Writing a Title Tag that Works for Your Website

by : Mark Nenadic

Your title tag is an important part of your on-page search engine optimization efforts. It is a portion of your webpage that search engine spiders find very easy to scan over, so if it is done correctly, it will contribute directly to the success of your results.

The following changes to your title tag will help to better the ranking you achieve, and will therefore improve the number of targeted traffic you'll have visiting your website:

- Include your keywords and key phrases in your title tag. Think of your title tag as a kind of store sign. Now, imagine that you are a customer, walking down the street and looking for a product, but cannot see inside the shops. So you can only read the signs. If you want to know where to buy the product you have in mind, you'll be relying on the signs to guide you to the right shop. If the sign says "Bob's Place", you're not going to learn very much. However, if the sign says "Jenny's Painting and Art Supplies" you'll have a much better chance at knowing whether or not the product you're searching for is inside. Even if Bob's Place had a much larger range of painting and art products, and at better prices, the sign didn't tell you what was inside, so you went to Jenny's Painting and Art Supplies instead. This is exactly how the internet works. When prospective customers seek out a product using a search engine, they cannot see what is available at the website. They can only see what is in the title and description tag of the site. Furthermore, without using the right keywords within the title tag, search engine spiders may not be able to tell what your site is all about, and therefore may not rank it very highly in the right category. To make search engines work for you, you need to include your title tag in your search engine optimization strategy. If you happen to be selling painting and art supplies, make sure that the key phrase painting and art supplies is included in that title tag. When you do, you will dramatically increase your chances of being ranked higher in the search engines for your terms, and will be much more customer-friendly once you're listed. For that reason, you have to make sure that not only will your title tag include the right keywords and key phrases, but it should also make sense to the prospective visitors to your site who will be reading it.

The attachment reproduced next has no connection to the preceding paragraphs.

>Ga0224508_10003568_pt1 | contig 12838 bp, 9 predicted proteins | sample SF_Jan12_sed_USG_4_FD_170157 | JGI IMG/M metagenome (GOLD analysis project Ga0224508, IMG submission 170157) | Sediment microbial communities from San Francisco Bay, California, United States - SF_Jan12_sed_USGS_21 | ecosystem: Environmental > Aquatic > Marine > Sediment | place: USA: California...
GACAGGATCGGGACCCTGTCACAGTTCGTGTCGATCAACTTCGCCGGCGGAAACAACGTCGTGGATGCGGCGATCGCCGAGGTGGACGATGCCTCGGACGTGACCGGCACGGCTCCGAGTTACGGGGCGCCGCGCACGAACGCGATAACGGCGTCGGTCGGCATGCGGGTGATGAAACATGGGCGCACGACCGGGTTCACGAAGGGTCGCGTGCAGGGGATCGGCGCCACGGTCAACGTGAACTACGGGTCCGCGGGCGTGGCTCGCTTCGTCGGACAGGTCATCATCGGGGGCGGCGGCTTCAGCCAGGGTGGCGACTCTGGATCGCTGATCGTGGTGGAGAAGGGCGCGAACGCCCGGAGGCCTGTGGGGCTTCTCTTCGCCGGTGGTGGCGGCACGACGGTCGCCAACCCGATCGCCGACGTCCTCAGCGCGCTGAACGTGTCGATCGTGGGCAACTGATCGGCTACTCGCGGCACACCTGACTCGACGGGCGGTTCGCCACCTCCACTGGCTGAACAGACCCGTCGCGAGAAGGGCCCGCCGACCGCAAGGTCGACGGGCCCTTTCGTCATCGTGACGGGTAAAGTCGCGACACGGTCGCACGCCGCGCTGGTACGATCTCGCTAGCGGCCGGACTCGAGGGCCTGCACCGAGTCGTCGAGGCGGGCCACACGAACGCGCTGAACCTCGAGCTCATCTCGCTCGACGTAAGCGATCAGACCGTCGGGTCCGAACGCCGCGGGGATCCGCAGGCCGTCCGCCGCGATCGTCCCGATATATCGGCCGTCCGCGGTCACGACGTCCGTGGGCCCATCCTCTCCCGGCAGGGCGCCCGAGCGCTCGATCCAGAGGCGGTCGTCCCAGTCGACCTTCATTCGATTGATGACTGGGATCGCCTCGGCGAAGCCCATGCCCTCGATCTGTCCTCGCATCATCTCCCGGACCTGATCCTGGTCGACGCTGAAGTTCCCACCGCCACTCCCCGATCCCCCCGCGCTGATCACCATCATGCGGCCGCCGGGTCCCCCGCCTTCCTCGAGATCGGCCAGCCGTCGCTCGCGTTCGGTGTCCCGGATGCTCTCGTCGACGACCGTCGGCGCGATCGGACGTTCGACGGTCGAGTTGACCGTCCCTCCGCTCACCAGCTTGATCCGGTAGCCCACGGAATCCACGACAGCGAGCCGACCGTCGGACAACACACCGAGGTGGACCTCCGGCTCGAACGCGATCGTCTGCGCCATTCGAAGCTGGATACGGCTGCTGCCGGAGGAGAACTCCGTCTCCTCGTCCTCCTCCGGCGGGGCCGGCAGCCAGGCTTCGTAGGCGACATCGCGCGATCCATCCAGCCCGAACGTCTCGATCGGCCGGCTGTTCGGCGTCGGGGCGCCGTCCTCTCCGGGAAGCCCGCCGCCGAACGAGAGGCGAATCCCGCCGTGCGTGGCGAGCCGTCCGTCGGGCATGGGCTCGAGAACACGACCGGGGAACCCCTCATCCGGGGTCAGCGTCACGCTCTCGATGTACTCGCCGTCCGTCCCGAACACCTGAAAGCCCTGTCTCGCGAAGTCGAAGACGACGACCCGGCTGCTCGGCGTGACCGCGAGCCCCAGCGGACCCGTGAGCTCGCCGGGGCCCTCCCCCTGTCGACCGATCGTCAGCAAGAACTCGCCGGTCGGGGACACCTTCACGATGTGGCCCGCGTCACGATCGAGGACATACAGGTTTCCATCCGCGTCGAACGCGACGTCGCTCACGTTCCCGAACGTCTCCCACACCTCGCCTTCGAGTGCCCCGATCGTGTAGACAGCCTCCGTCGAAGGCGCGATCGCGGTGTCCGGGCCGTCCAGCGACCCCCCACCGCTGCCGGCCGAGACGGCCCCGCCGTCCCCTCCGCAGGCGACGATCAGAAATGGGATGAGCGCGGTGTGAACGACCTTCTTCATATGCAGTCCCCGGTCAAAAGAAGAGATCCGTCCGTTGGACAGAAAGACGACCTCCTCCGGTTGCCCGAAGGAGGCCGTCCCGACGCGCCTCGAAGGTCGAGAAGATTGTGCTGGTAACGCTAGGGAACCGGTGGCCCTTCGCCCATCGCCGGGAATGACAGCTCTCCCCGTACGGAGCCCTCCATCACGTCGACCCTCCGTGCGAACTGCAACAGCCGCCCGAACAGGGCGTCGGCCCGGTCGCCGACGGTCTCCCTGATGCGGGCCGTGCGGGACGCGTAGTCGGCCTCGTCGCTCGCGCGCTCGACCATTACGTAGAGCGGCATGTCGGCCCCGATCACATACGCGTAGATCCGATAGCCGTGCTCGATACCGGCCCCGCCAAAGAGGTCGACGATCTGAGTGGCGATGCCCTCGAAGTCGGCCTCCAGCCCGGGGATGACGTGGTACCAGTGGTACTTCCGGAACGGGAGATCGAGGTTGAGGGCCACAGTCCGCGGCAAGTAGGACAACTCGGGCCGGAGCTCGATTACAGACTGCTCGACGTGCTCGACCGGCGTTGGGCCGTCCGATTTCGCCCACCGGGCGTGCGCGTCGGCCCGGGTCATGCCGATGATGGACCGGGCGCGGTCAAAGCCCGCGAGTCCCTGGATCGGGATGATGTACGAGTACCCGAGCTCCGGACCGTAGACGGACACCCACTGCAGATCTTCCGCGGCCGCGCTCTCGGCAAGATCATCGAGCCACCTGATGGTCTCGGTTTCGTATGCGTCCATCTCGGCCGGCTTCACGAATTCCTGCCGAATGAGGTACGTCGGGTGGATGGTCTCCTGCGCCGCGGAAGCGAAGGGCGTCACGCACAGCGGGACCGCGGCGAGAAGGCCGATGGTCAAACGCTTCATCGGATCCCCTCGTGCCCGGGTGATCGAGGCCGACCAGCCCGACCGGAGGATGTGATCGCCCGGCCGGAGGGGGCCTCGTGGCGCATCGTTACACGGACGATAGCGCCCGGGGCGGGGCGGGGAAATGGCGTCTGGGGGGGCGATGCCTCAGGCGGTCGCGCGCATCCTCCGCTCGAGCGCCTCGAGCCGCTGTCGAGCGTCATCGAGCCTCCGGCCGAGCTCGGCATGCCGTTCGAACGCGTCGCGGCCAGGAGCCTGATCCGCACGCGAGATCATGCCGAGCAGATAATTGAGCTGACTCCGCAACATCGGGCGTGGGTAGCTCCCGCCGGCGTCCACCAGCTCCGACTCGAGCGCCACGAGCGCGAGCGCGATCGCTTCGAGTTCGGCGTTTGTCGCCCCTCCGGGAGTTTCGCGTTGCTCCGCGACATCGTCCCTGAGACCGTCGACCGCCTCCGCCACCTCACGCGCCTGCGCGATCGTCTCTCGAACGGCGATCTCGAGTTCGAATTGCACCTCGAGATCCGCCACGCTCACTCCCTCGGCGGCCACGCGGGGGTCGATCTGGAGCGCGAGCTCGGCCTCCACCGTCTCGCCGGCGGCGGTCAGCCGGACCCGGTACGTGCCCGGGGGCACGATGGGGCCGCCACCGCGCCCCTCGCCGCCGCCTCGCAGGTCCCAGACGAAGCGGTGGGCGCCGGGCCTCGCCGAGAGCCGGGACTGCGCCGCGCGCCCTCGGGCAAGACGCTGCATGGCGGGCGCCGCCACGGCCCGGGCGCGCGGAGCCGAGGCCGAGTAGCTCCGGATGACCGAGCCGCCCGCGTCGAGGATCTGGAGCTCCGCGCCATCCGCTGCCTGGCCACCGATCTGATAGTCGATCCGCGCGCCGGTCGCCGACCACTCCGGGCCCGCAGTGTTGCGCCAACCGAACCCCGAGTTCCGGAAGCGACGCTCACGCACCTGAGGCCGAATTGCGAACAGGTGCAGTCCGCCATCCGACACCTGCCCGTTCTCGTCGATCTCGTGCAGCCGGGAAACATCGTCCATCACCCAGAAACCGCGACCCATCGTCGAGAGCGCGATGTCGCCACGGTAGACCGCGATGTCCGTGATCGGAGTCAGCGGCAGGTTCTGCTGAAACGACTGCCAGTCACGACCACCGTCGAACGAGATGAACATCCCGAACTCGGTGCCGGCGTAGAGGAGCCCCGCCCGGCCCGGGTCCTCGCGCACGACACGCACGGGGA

- Be certain to put your keywords and key phrases in the right order. Putting your keywords and key phrases in your title tag is only a part of the process. By placing it there, it allows the terms to become visible to search engine spiders. But there is more to it than just jamming the words in anywhere. Consider the following title tag examples:

1. Jenny's painting and art supplies

2. Painting and art supplies at Jenny's

Both of these examples are human-friendly, since they both make sense with regards to what they're about. However, when it comes to search engines, it is the latter example that will make "painting and art supplies" the primary search terms, since they occurred first. It is typically most effective to include your company name or website name at the end of the title tag, and include the most relevant keywords and key phrases first.

- Make sure your title tag is attractive and legible to the reader. Though this won't mean very much to the search engine spiders scanning over your web pages, it will help you get the attention of people scanning over the search results and deciding which ones to choose. Consider the following examples:


2. PaInTiNg AnD aRt SuPpLiEs By JeNny

3. Painting and Art Supplies by Jenny

Though many people would automatically say that the third example is the most attractive, while the first and second examples are unappealing because of the improper use of capitalization, there is more to consider than that. In the first example, using all capital letters takes away from the importance you may wish to give a certain term, and may actually be penalized by some search engines. In the second example, the words are very challenging to readArticle Submission, and are a turn-off to many readers. It is indeed the third example that works the best.